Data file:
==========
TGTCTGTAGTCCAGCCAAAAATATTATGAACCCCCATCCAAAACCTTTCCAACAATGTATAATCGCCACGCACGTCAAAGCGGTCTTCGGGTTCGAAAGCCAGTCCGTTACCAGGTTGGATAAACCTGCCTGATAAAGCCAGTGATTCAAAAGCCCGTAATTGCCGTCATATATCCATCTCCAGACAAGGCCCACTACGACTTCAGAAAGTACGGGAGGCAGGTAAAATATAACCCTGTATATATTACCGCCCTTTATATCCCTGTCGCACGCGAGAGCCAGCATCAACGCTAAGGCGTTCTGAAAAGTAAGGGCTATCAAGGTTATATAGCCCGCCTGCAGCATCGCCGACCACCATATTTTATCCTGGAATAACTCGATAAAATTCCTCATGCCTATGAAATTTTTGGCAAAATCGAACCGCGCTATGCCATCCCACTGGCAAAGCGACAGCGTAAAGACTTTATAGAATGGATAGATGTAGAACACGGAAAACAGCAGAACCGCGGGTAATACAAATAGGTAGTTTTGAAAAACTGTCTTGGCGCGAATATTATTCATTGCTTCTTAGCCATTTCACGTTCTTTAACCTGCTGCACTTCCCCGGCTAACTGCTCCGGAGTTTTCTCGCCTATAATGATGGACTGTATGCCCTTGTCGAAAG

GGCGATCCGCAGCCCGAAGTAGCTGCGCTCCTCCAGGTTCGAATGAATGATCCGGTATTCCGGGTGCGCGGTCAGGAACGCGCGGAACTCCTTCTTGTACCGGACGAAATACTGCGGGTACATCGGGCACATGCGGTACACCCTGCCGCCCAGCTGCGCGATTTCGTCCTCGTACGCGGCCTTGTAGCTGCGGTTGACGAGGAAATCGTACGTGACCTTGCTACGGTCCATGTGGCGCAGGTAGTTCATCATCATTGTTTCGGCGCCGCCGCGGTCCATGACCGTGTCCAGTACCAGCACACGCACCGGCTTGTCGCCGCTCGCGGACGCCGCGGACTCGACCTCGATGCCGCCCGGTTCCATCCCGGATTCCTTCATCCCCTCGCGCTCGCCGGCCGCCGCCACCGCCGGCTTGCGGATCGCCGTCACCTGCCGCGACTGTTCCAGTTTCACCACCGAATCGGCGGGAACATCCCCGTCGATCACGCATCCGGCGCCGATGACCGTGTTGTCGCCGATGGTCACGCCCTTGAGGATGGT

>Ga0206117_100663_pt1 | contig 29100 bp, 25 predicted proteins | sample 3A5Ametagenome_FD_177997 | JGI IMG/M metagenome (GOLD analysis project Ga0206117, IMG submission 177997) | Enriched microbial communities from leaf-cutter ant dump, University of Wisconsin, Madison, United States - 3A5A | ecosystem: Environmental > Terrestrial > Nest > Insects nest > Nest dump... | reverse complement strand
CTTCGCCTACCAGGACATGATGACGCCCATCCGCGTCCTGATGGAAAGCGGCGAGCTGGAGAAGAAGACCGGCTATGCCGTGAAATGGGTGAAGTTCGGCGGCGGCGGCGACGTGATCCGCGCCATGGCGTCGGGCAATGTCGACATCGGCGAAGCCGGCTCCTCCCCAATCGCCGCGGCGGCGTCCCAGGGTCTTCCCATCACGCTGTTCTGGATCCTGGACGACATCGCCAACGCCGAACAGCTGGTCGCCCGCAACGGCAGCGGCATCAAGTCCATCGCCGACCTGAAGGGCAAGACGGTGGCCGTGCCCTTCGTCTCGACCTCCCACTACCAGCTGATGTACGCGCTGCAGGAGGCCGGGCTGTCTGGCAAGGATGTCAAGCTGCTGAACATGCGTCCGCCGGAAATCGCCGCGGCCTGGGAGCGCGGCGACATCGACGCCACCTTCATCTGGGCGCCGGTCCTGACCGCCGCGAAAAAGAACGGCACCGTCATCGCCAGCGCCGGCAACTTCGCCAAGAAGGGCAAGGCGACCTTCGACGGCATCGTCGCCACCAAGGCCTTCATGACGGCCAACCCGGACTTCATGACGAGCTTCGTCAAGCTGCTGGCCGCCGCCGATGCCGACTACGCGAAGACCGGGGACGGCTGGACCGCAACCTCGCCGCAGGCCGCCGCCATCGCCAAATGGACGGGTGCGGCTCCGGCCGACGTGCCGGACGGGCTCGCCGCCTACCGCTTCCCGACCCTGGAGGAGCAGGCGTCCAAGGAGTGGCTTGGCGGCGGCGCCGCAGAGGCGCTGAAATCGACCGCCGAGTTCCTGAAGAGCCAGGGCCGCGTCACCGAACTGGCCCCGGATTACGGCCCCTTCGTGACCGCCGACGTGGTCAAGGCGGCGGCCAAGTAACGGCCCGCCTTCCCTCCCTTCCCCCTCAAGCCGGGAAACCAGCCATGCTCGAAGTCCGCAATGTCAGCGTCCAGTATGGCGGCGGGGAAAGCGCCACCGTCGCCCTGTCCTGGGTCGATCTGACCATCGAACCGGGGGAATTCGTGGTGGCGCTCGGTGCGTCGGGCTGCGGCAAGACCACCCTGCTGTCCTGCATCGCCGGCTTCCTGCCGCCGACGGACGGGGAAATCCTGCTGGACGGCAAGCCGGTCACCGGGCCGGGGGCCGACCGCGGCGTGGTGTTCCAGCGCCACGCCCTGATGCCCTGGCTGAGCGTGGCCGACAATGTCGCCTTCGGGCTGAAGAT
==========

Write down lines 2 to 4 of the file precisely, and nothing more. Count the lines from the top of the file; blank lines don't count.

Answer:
GGCGATCCGCAGCCCGAAGTAGCTGCGCTCCTCCAGGTTCGAATGAATGATCCGGTATTCCGGGTGCGCGGTCAGGAACGCGCGGAACTCCTTCTTGTACCGGACGAAATACTGCGGGTACATCGGGCACATGCGGTACACCCTGCCGCCCAGCTGCGCGATTTCGTCCTCGTACGCGGCCTTGTAGCTGCGGTTGACGAGGAAATCGTACGTGACCTTGCTACGGTCCATGTGGCGCAGGTAGTTCATCATCATTGTTTCGGCGCCGCCGCGGTCCATGACCGTGTCCAGTACCAGCACACGCACCGGCTTGTCGCCGCTCGCGGACGCCGCGGACTCGACCTCGATGCCGCCCGGTTCCATCCCGGATTCCTTCATCCCCTCGCGCTCGCCGGCCGCCGCCACCGCCGGCTTGCGGATCGCCGTCACCTGCCGCGACTGTTCCAGTTTCACCACCGAATCGGCGGGAACATCCCCGTCGATCACGCATCCGGCGCCGATGACCGTGTTGTCGCCGATGGTCACGCCCTTGAGGATGGT

>Ga0206117_100663_pt1 | contig 29100 bp, 25 predicted proteins | sample 3A5Ametagenome_FD_177997 | JGI IMG/M metagenome (GOLD analysis project Ga0206117, IMG submission 177997) | Enriched microbial communities from leaf-cutter ant dump, University of Wisconsin, Madison, United States - 3A5A | ecosystem: Environmental > Terrestrial > Nest > Insects nest > Nest dump... | reverse complement strand
CTTCGCCTACCAGGACATGATGACGCCCATCCGCGTCCTGATGGAAAGCGGCGAGCTGGAGAAGAAGACCGGCTATGCCGTGAAATGGGTGAAGTTCGGCGGCGGCGGCGACGTGATCCGCGCCATGGCGTCGGGCAATGTCGACATCGGCGAAGCCGGCTCCTCCCCAATCGCCGCGGCGGCGTCCCAGGGTCTTCCCATCACGCTGTTCTGGATCCTGGACGACATCGCCAACGCCGAACAGCTGGTCGCCCGCAACGGCAGCGGCATCAAGTCCATCGCCGACCTGAAGGGCAAGACGGTGGCCGTGCCCTTCGTCTCGACCTCCCACTACCAGCTGATGTACGCGCTGCAGGAGGCCGGGCTGTCTGGCAAGGATGTCAAGCTGCTGAACATGCGTCCGCCGGAAATCGCCGCGGCCTGGGAGCGCGGCGACATCGACGCCACCTTCATCTGGGCGCCGGTCCTGACCGCCGCGAAAAAGAACGGCACCGTCATCGCCAGCGCCGGCAACTTCGCCAAGAAGGGCAAGGCGACCTTCGACGGCATCGTCGCCACCAAGGCCTTCATGACGGCCAACCCGGACTTCATGACGAGCTTCGTCAAGCTGCTGGCCGCCGCCGATGCCGACTACGCGAAGACCGGGGACGGCTGGACCGCAACCTCGCCGCAGGCCGCCGCCATCGCCAAATGGACGGGTGCGGCTCCGGCCGACGTGCCGGACGGGCTCGCCGCCTACCGCTTCCCGACCCTGGAGGAGCAGGCGTCCAAGGAGTGGCTTGGCGGCGGCGCCGCAGAGGCGCTGAAATCGACCGCCGAGTTCCTGAAGAGCCAGGGCCGCGTCACCGAACTGGCCCCGGATTACGGCCCCTTCGTGACCGCCGACGTGGTCAAGGCGGCGGCCAAGTAACGGCCCGCCTTCCCTCCCTTCCCCCTCAAGCCGGGAAACCAGCCATGCTCGAAGTCCGCAATGTCAGCGTCCAGTATGGCGGCGGGGAAAGCGCCACCGTCGCCCTGTCCTGGGTCGATCTGACCATCGAACCGGGGGAATTCGTGGTGGCGCTCGGTGCGTCGGGCTGCGGCAAGACCACCCTGCTGTCCTGCATCGCCGGCTTCCTGCCGCCGACGGACGGGGAAATCCTGCTGGACGGCAAGCCGGTCACCGGGCCGGGGGCCGACCGCGGCGTGGTGTTCCAGCGCCACGCCCTGATGCCCTGGCTGAGCGTGGCCGACAATGTCGCCTTCGGGCTGAAGAT